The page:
How to take good notes at university in 6 advices

Higher Ed Students

Starting off at university can be quite an intimidating change for you. You will find that the way you studied and handled assignments in high school was very different from what university education demands. You will need to be better equipped to make things easier at university.

Notes form an important part of university education. Your professors have a lot of knowledge to share but how well you can capture that depends on your note-taking methods. Taking notes in today’s age requires no special skills but rather a little meticulous planning before you enter the class.

Here are 6 tips to help you take better notes this academic season.

1. Use a good note-taking app

There are many note-taking applications, but not all of them are suitable for students. Some applications have been developed specifically for students and could significantly increase your productivity.

Amanote is one such note-taking app that’s helping higher ed students all across the world. The app allows you to take notes, structure them and link them to your course material (slides, syllabi, etc.) very easily. Amanote has many useful features for helping higher ed students to increase their productivity and to improve their study method. For instance, it can track the time spent on each slide that helps you ascertain the importance of each one.

A good note-taking app like this can save you a lot of time. You don’t waste paper, which is also eco-friendly. So, it is good for both you and the environment.

2. Focus on the cues

It is not possible to write everything during a lecture. How then do you make sure that you have taken down the most important parts of the lecture?

Look for certain cues. Often when a teacher is delivering a lecture, there are certain signs of emphasis which you should be able to identify. Some of these signs could be:

  • If the professor repeats a point
  • If he or she stresses on a word or term
  • Words written on the board
  • Things that the professor says you need to remember

If you are new to the class, it still shouldn’t take much time to identify the pattern. Once you’ve done that, you can take down notes at these signposts instead of trying to cover the entire lecture.

With Amanote, you can also tag a specific page of the course material as important or as a page that the professor has skip.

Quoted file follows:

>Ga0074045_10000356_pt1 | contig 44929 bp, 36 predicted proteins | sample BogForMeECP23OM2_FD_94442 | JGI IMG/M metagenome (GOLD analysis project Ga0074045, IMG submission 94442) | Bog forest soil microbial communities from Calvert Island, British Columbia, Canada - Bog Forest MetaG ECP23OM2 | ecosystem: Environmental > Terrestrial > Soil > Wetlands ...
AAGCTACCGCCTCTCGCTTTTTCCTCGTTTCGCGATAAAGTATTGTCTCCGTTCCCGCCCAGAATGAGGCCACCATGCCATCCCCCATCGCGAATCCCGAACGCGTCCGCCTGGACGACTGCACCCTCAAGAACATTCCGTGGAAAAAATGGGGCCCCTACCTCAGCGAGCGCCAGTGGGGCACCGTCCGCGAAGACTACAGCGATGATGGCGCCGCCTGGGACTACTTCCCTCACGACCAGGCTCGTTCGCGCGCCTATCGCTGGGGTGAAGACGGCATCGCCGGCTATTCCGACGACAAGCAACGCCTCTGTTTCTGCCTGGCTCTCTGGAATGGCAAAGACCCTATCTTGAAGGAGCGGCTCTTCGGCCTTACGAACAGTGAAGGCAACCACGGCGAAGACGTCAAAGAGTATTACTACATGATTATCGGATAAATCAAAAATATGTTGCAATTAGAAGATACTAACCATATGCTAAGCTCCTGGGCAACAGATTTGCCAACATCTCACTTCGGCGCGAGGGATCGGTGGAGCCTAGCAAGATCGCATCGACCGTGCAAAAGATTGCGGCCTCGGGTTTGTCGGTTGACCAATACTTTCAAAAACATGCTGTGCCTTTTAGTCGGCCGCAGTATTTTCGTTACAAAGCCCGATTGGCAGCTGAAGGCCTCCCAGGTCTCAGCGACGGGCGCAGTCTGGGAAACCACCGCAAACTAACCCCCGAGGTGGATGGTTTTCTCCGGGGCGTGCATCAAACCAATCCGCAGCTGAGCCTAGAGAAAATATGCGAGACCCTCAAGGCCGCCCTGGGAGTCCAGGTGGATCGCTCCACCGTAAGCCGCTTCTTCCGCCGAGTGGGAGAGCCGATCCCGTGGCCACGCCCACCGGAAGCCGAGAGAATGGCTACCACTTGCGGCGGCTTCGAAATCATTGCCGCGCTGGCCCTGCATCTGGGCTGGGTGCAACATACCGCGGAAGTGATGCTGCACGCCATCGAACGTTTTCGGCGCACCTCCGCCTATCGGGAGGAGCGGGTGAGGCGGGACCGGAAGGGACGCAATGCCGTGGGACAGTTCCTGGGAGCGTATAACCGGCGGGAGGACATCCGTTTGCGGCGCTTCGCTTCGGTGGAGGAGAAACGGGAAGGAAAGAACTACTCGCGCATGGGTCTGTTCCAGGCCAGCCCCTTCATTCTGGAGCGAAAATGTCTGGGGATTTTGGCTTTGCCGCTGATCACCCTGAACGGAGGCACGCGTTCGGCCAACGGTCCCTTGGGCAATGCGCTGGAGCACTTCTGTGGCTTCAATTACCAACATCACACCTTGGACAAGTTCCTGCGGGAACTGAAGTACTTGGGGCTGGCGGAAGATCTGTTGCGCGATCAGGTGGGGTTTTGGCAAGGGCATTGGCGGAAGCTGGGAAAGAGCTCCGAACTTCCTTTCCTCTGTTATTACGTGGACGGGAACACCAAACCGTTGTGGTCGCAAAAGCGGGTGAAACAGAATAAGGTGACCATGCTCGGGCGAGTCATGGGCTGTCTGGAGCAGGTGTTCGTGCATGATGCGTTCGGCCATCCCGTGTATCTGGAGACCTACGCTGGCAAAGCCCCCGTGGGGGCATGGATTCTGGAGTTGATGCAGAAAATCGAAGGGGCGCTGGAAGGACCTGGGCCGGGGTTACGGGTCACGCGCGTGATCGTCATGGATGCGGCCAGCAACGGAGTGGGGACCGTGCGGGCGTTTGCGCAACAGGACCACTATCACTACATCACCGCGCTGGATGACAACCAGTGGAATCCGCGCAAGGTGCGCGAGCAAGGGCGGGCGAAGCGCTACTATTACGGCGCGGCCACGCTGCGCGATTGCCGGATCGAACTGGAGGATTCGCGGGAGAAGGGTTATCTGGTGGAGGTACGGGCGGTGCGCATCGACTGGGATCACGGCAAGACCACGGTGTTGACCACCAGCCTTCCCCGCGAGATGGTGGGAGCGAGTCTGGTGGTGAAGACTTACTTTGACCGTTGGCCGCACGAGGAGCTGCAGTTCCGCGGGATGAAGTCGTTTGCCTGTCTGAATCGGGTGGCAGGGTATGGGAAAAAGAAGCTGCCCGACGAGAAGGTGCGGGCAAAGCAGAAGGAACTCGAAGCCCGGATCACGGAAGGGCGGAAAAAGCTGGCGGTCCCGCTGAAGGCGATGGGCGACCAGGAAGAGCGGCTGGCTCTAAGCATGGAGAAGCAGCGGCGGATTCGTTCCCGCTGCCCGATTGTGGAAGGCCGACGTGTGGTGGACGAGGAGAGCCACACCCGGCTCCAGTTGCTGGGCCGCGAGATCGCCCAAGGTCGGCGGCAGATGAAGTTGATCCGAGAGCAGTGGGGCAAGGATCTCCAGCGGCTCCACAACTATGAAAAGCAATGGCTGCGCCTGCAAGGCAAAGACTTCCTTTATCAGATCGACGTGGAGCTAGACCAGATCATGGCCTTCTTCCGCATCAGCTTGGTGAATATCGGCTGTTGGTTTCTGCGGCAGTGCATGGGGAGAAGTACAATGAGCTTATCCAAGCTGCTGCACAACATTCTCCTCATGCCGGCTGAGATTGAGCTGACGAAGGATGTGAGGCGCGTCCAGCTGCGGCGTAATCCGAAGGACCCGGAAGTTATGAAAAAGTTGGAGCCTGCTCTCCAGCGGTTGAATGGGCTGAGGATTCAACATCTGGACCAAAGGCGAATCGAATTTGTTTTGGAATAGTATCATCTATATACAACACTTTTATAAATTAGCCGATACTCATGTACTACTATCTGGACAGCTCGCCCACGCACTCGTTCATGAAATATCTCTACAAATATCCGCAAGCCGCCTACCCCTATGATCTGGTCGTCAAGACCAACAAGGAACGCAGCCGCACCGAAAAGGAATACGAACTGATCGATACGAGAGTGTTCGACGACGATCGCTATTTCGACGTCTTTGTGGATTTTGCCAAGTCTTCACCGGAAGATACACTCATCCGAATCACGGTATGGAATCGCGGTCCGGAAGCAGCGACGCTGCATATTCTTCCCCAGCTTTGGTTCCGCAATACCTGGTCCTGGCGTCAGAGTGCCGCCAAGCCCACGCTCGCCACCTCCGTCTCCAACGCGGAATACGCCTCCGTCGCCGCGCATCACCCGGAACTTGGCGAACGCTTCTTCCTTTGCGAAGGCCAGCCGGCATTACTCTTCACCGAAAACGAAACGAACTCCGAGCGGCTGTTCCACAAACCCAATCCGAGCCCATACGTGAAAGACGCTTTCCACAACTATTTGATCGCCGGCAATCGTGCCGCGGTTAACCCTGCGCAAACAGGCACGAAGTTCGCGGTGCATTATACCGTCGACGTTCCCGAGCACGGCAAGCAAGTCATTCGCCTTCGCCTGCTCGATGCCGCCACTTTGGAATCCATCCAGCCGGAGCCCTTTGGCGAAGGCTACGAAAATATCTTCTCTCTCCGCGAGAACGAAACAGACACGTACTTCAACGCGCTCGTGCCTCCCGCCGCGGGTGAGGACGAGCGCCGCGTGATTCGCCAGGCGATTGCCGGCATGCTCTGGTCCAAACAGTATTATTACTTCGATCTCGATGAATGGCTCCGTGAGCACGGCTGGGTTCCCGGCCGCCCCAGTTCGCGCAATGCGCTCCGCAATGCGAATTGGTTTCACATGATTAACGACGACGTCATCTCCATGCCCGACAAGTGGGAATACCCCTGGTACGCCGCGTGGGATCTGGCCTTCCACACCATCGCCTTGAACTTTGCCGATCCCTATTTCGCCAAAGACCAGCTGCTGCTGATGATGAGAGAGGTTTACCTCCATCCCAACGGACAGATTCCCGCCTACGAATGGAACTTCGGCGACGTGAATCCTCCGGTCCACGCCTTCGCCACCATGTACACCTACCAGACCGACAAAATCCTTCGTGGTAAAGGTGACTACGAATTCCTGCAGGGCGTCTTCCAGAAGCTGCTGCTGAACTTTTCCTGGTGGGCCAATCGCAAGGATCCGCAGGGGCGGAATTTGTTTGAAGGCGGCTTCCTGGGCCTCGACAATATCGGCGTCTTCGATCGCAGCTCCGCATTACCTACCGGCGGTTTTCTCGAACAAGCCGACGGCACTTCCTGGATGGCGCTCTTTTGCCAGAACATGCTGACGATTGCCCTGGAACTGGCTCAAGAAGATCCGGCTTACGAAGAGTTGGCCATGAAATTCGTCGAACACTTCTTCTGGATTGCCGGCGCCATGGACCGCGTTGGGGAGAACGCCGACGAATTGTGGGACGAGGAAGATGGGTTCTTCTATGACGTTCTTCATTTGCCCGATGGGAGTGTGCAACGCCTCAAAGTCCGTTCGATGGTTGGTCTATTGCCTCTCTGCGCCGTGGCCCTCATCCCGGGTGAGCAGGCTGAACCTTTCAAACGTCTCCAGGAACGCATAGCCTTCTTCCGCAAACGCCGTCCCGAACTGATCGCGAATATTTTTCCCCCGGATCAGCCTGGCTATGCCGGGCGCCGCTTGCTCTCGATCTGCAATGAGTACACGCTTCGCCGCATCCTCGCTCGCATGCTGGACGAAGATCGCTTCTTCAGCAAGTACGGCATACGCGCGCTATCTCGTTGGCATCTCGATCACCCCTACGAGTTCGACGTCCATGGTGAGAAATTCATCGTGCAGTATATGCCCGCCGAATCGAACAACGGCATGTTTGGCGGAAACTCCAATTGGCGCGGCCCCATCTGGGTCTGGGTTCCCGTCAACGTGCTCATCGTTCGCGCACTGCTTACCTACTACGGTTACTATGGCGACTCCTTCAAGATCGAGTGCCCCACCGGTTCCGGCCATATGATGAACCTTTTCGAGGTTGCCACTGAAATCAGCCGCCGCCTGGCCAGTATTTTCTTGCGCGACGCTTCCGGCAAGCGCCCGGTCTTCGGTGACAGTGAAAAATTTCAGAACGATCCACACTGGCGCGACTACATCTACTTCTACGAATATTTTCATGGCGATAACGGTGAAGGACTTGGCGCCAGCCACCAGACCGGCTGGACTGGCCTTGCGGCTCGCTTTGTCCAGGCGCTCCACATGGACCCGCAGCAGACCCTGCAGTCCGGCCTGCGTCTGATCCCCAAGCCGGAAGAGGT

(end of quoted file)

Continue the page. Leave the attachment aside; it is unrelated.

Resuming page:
3. Record the lecture if allowed

Some students are sometimes so focused on their note-taking that they find it difficult to understand the professor. As explained earlier, it is crucial to note the key elements but it can be counterproductive to take note of everything the professor says.

If you are too afraid to miss something or if you have difficulties to take notes (such as being dyslexic), you can record the lecture. Thus, you will have the opportunity to better focus on the important elements and understanding of the subject. When you’re revising, if you find that you don’t understand a certain passage, you can go and listen to that passage again.

When you record a lecture with Amanote, the app synchronize the professor voice with the corresponding slide. A button “Listen” appears below each page/slide of the course material. So, you just have to click on that button to listen to the explanations corresponding to the current page. This feature is a considerable time saver.

In most countries, it’s allowed to record an academic lesson as long as you keep the recording exclusively for your personal usage and you don’t share it. Out of respect for the professor, it’s always nice to tell him or her that you are going to record the lesson.

4. Highlight and underline important points

Highlighting and underlining key points in your lecture notes make them stand out. It makes things much easier for you when you sit down to study from your notes later. Class notes may often get a little messy and finding out the important stuff becomes difficult sometimes. This little tip will save you the trouble. But don’t get too distracted in trying to make it look artistic. Do just as much as is necessary.

5. Go to class prepared

Being prepared for a lecture can help you more than you think. When you know what the professor is going to discuss in class and have some idea of which parts are more important, note-taking becomes more streamlined. So, do the reading and get familiar with the topic before getting into the class.

6. Use abbreviations where possible

There is always scope to shorten words when you are taking notes. Words that can be abbreviated without changing the meaning or context must be shortened to save you time and increase your speed. For instance, writing w/o instead of without or i/p instead of input. These may not always be official abbreviations, but as long as you know what they mean you’re good to go.

W. Smith

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